The Voyage Out

On the voyage out, we were becalmed
for seven days and nights,
one for each decade of an old soak’s life.
Untouched by either current or breeze,
by degrees, I grew mad
so that when the wind did whisper to me,
it was in sea dreams I could not read;
strange alphabet, strange tongue,
not known to me, or anyone,
hieroglyphs on the pavements of a seaside town,
out of season all year round.

And there I was delayed,
incanting, have remained,
casting back these stones into the sea,
words formed in extremity,
holding back the one thing I can read:
“Oh why hast Thou forsaken me?”

Walking

Out walking in the rain today,
the greenway and all points to where
the weather leads, evading clouds,
we go the two of us.

Up over hill and down again,
I drag the weary wanderer on
towards an undiscovered ground,
we go the two of us.

And when he talks, he talks in verse,
to note it down is all my work,
out walking in a shower of words,
we go the two of us.

Proviso

So close to Winter now,
thoughts turn to death.

At 4 am I find myself
at the kitchen table,
my favourite spot,
with a fresh pot of coffee
and in the company of cats
asking myself:
what do I need to do
with the time I have left?

And the answer comes
exactly this, exactly this.

It came as easily as that
with the proviso
that I might like to
feed the cats.

The Old Tin Shed

They found asbestos in the old tin shed
and told me it would take thousands to remove.
Yes, but it’s only an old shed, I muttered,
I don’t want it, you can take it away.

The next week masked men came
to the old tin shed and told me
to disturb nothing. My neighbour
had once done that and now lay dead.
One fibre is all it took, they said,
like a bullet to the head, only slower,
much slower.

It’s funny how something you know so well
can hold the seed of your destruction
like this house, this pen or the face
you knew back when.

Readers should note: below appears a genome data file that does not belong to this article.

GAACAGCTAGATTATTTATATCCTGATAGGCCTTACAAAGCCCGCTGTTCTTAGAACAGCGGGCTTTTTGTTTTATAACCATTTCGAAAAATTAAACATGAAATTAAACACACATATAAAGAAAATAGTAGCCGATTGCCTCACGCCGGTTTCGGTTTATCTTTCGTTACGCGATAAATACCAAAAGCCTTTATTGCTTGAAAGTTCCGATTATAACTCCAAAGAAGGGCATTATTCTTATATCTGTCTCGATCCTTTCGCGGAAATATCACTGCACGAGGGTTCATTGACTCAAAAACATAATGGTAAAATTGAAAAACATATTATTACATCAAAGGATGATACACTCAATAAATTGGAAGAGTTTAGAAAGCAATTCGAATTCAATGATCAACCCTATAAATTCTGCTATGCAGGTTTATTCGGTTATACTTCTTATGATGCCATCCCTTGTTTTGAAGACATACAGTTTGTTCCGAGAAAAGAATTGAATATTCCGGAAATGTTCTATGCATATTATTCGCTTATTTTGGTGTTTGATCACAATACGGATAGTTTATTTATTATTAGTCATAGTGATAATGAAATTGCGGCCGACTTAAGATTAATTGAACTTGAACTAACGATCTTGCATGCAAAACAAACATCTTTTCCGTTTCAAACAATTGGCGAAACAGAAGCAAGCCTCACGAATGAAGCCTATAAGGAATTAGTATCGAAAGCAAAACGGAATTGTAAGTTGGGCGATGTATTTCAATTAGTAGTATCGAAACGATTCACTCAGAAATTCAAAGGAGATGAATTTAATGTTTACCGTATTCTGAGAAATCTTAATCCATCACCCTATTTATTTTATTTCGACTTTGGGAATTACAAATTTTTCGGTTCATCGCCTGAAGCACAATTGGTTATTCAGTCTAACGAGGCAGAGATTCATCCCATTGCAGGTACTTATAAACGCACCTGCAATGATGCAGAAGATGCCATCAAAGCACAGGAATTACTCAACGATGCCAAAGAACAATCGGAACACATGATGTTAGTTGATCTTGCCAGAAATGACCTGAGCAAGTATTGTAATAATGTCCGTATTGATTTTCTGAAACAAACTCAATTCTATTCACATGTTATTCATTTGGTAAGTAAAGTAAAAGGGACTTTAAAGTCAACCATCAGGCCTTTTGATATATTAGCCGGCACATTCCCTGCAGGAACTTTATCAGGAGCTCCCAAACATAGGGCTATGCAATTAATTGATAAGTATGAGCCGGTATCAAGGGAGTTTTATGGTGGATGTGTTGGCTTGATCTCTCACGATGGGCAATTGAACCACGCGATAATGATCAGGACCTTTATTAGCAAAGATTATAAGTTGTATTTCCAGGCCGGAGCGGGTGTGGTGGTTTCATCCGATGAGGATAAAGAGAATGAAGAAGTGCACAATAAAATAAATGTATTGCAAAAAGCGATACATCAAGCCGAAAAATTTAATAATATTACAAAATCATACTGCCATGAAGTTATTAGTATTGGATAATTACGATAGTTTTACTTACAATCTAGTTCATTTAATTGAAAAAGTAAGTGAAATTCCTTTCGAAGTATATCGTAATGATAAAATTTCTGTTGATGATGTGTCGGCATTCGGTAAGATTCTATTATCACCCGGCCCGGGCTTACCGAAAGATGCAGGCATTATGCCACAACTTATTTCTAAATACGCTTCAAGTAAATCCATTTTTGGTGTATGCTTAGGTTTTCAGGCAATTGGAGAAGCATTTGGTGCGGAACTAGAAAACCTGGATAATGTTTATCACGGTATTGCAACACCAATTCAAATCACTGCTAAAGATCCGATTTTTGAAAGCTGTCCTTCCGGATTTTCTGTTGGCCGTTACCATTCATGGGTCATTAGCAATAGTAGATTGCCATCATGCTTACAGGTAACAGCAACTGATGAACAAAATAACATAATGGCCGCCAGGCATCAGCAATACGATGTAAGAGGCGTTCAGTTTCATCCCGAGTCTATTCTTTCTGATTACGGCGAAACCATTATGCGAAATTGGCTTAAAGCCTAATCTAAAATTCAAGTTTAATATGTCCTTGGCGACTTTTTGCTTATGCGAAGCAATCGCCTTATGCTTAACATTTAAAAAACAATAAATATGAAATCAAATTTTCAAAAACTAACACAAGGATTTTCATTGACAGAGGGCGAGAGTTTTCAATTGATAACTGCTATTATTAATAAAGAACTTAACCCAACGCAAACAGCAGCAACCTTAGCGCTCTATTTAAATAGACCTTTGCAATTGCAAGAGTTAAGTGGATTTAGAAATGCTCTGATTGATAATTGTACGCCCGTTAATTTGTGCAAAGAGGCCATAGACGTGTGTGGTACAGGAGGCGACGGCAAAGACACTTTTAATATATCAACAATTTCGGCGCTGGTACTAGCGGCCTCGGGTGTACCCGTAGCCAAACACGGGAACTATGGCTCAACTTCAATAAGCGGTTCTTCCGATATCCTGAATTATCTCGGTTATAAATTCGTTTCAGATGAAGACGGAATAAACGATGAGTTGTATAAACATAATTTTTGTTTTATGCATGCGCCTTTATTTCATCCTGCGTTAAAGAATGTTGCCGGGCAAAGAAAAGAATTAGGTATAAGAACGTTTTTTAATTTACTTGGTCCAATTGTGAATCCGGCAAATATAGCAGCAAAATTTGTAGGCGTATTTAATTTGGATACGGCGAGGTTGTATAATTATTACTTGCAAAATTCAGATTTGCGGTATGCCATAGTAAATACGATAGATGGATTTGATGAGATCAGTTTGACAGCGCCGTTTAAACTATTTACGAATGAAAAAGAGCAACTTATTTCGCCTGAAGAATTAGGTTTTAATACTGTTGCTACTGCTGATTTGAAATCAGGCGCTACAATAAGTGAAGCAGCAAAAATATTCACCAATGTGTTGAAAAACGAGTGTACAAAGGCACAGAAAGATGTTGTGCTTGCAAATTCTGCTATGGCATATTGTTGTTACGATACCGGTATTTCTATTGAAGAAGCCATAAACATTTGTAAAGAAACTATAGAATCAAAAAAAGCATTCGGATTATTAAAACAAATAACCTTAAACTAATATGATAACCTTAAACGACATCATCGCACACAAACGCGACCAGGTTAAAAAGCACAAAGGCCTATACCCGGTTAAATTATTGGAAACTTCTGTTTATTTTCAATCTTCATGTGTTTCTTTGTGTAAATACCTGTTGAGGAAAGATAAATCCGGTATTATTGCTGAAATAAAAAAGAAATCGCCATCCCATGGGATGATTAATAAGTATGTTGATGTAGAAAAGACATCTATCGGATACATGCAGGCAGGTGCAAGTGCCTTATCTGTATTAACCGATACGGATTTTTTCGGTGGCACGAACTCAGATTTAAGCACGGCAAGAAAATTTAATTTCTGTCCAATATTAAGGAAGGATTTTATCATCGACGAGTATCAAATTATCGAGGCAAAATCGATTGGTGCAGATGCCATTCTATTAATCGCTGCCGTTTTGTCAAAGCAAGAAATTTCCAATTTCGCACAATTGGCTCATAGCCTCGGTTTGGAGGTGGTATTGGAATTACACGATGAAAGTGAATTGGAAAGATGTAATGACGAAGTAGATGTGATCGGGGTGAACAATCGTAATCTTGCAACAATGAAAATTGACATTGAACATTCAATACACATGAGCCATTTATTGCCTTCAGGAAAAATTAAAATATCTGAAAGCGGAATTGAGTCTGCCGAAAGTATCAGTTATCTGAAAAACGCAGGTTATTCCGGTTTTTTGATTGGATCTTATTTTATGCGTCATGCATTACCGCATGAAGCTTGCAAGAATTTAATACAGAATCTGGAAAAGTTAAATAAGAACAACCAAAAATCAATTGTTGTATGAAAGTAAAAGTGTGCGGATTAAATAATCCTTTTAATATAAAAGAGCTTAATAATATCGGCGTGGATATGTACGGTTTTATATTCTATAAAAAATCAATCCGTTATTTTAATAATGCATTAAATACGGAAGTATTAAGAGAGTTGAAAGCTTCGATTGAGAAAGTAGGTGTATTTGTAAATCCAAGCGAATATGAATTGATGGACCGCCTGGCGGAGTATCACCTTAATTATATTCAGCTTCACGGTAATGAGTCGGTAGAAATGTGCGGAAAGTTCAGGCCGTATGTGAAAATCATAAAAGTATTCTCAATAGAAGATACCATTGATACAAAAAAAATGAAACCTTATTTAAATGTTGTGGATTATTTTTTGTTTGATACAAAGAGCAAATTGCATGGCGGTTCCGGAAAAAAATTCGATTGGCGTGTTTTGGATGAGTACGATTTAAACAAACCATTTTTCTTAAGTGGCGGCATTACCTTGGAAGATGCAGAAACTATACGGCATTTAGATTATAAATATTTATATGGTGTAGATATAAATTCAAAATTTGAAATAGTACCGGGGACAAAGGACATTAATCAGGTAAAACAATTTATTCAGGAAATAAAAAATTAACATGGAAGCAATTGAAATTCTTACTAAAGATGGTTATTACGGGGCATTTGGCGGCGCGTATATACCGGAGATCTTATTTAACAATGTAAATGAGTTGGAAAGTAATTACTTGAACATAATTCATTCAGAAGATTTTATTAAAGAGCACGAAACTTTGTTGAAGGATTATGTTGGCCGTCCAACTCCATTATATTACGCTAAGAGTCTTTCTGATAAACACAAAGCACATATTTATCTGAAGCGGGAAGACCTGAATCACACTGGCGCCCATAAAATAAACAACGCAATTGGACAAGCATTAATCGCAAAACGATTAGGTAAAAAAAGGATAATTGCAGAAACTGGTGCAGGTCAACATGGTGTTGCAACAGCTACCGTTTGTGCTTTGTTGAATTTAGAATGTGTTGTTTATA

Now the old tin shed glowers
from the bottom of the garden,
spiders and mosses have taken over.

This earth is a dangerous place, I said,
and waved them away instead.

the sum of all my fears

that mouse you saw in the hall
turned out to be a rat
admittedly small and docile
but still a rat
when I went in for the kill
it curled up in my palm
puny and piebald
its little pink fingers entwined
its tiny red eyes
watery and so very human
I should strangle it I thought
that’s what you do with rats
but feeling its neck begin to crack
like last Sunday’s chicken bones
I hesitated

I can’t do this I thought
so let it scuttle down the garden path instead
from where black and arched
like a cartoon villain
it turned to leer

now like the sum of all my fears
it will return
and I’ll be waiting

Out There

‘In the end bed,’ the nurse sighed,
and when J. arrived
he was visibly shaken.

Could this be the same old man
he had seen out earlier
on the beach.

Gone was that look of
wild knowingness,
replaced by an anxious frown.

‘You shouldn’t have come,’
he growled, not looking up.
‘It’s none of your business.’

‘I felt I ought to,’ said J.,
reaching in his pocket for a mint.
‘It was the least I could do.’

‘How I miss my old life,’ he replied.
‘The one I had earlier —out there,’
then he quietly closed his eyes.

All next day the gulls bombarded the roof,
as if searching for something,
and calling, calling.